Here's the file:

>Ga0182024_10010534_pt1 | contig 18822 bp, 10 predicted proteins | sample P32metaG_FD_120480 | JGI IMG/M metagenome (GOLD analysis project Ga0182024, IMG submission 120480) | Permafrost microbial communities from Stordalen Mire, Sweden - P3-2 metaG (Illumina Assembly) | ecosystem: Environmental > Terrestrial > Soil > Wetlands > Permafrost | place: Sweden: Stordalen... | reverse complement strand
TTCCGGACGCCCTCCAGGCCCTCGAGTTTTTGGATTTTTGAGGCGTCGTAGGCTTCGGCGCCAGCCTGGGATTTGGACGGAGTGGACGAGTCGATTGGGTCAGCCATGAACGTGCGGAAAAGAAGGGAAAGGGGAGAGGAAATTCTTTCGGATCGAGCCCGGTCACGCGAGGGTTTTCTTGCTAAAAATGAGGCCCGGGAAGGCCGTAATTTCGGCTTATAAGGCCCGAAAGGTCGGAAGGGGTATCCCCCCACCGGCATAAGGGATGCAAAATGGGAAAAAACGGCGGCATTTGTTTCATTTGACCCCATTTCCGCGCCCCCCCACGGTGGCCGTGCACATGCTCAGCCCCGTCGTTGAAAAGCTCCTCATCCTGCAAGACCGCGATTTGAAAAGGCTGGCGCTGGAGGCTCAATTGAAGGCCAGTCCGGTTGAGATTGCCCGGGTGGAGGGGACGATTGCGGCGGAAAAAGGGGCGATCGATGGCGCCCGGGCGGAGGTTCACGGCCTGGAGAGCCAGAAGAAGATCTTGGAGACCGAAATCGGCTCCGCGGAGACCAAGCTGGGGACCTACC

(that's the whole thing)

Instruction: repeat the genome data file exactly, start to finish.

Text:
>Ga0182024_10010534_pt1 | contig 18822 bp, 10 predicted proteins | sample P32metaG_FD_120480 | JGI IMG/M metagenome (GOLD analysis project Ga0182024, IMG submission 120480) | Permafrost microbial communities from Stordalen Mire, Sweden - P3-2 metaG (Illumina Assembly) | ecosystem: Environmental > Terrestrial > Soil > Wetlands > Permafrost | place: Sweden: Stordalen... | reverse complement strand
TTCCGGACGCCCTCCAGGCCCTCGAGTTTTTGGATTTTTGAGGCGTCGTAGGCTTCGGCGCCAGCCTGGGATTTGGACGGAGTGGACGAGTCGATTGGGTCAGCCATGAACGTGCGGAAAAGAAGGGAAAGGGGAGAGGAAATTCTTTCGGATCGAGCCCGGTCACGCGAGGGTTTTCTTGCTAAAAATGAGGCCCGGGAAGGCCGTAATTTCGGCTTATAAGGCCCGAAAGGTCGGAAGGGGTATCCCCCCACCGGCATAAGGGATGCAAAATGGGAAAAAACGGCGGCATTTGTTTCATTTGACCCCATTTCCGCGCCCCCCCACGGTGGCCGTGCACATGCTCAGCCCCGTCGTTGAAAAGCTCCTCATCCTGCAAGACCGCGATTTGAAAAGGCTGGCGCTGGAGGCTCAATTGAAGGCCAGTCCGGTTGAGATTGCCCGGGTGGAGGGGACGATTGCGGCGGAAAAAGGGGCGATCGATGGCGCCCGGGCGGAGGTTCACGGCCTGGAGAGCCAGAAGAAGATCTTGGAGACCGAAATCGGCTCCGCGGAGACCAAGCTGGGGACCTACC